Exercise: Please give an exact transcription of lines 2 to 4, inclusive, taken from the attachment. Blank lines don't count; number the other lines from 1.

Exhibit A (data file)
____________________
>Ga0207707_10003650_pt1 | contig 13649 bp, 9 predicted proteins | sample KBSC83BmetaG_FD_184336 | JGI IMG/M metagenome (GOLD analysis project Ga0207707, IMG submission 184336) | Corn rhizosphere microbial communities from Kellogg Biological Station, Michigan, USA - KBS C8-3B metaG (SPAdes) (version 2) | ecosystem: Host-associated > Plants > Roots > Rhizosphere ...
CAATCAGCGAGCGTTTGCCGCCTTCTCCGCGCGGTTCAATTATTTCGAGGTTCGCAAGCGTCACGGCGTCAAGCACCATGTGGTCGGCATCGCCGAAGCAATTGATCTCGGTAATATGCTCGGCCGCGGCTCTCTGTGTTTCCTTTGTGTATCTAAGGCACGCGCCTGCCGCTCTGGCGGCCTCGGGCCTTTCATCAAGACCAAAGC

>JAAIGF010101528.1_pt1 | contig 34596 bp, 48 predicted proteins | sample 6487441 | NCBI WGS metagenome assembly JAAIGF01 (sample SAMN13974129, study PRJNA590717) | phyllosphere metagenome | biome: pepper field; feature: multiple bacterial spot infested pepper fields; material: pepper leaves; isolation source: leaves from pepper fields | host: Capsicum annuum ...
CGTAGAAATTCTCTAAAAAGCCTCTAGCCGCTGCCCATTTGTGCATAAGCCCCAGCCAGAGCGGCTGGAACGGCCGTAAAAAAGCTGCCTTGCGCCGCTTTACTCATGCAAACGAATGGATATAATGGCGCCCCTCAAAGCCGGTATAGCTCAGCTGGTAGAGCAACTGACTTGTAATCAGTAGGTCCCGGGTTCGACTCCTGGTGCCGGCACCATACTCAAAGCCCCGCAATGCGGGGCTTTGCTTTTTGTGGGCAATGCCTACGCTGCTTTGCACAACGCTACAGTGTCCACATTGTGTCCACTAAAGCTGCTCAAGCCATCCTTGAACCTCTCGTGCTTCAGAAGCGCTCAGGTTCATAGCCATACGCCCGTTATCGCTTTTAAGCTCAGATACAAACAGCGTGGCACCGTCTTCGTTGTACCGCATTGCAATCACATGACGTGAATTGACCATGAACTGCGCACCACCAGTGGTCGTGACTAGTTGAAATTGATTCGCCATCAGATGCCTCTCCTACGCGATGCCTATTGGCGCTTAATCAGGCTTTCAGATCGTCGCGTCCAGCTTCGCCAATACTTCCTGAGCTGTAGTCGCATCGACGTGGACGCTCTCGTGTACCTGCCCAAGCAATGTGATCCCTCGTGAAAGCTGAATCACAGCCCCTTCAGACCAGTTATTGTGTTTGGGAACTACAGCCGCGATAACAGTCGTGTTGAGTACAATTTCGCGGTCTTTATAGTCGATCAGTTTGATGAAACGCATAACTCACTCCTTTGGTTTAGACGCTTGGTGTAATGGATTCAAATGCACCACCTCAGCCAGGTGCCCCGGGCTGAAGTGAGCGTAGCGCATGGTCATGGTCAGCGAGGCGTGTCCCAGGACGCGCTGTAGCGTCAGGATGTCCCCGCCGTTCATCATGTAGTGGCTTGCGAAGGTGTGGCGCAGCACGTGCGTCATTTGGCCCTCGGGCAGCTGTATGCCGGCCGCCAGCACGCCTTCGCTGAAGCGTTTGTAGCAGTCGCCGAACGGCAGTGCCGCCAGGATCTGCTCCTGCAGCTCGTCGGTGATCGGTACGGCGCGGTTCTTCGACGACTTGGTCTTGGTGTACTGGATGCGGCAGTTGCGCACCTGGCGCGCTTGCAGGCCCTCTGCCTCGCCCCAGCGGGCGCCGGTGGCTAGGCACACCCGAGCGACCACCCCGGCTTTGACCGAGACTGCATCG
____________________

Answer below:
CAATCAGCGAGCGTTTGCCGCCTTCTCCGCGCGGTTCAATTATTTCGAGGTTCGCAAGCGTCACGGCGTCAAGCACCATGTGGTCGGCATCGCCGAAGCAATTGATCTCGGTAATATGCTCGGCCGCGGCTCTCTGTGTTTCCTTTGTGTATCTAAGGCACGCGCCTGCCGCTCTGGCGGCCTCGGGCCTTTCATCAAGACCAAAGC

>JAAIGF010101528.1_pt1 | contig 34596 bp, 48 predicted proteins | sample 6487441 | NCBI WGS metagenome assembly JAAIGF01 (sample SAMN13974129, study PRJNA590717) | phyllosphere metagenome | biome: pepper field; feature: multiple bacterial spot infested pepper fields; material: pepper leaves; isolation source: leaves from pepper fields | host: Capsicum annuum ...
CGTAGAAATTCTCTAAAAAGCCTCTAGCCGCTGCCCATTTGTGCATAAGCCCCAGCCAGAGCGGCTGGAACGGCCGTAAAAAAGCTGCCTTGCGCCGCTTTACTCATGCAAACGAATGGATATAATGGCGCCCCTCAAAGCCGGTATAGCTCAGCTGGTAGAGCAACTGACTTGTAATCAGTAGGTCCCGGGTTCGACTCCTGGTGCCGGCACCATACTCAAAGCCCCGCAATGCGGGGCTTTGCTTTTTGTGGGCAATGCCTACGCTGCTTTGCACAACGCTACAGTGTCCACATTGTGTCCACTAAAGCTGCTCAAGCCATCCTTGAACCTCTCGTGCTTCAGAAGCGCTCAGGTTCATAGCCATACGCCCGTTATCGCTTTTAAGCTCAGATACAAACAGCGTGGCACCGTCTTCGTTGTACCGCATTGCAATCACATGACGTGAATTGACCATGAACTGCGCACCACCAGTGGTCGTGACTAGTTGAAATTGATTCGCCATCAGATGCCTCTCCTACGCGATGCCTATTGGCGCTTAATCAGGCTTTCAGATCGTCGCGTCCAGCTTCGCCAATACTTCCTGAGCTGTAGTCGCATCGACGTGGACGCTCTCGTGTACCTGCCCAAGCAATGTGATCCCTCGTGAAAGCTGAATCACAGCCCCTTCAGACCAGTTATTGTGTTTGGGAACTACAGCCGCGATAACAGTCGTGTTGAGTACAATTTCGCGGTCTTTATAGTCGATCAGTTTGATGAAACGCATAACTCACTCCTTTGGTTTAGACGCTTGGTGTAATGGATTCAAATGCACCACCTCAGCCAGGTGCCCCGGGCTGAAGTGAGCGTAGCGCATGGTCATGGTCAGCGAGGCGTGTCCCAGGACGCGCTGTAGCGTCAGGATGTCCCCGCCGTTCATCATGTAGTGGCTTGCGAAGGTGTGGCGCAGCACGTGCGTCATTTGGCCCTCGGGCAGCTGTATGCCGGCCGCCAGCACGCCTTCGCTGAAGCGTTTGTAGCAGTCGCCGAACGGCAGTGCCGCCAGGATCTGCTCCTGCAGCTCGTCGGTGATCGGTACGGCGCGGTTCTTCGACGACTTGGTCTTGGTGTACTGGATGCGGCAGTTGCGCACCTGGCGCGCTTGCAGGCCCTCTGCCTCGCCCCAGCGGGCGCCGGTGGCTAGGCACACCCGAGCGACCACCCCGGCTTTGACCGAGACTGCATCG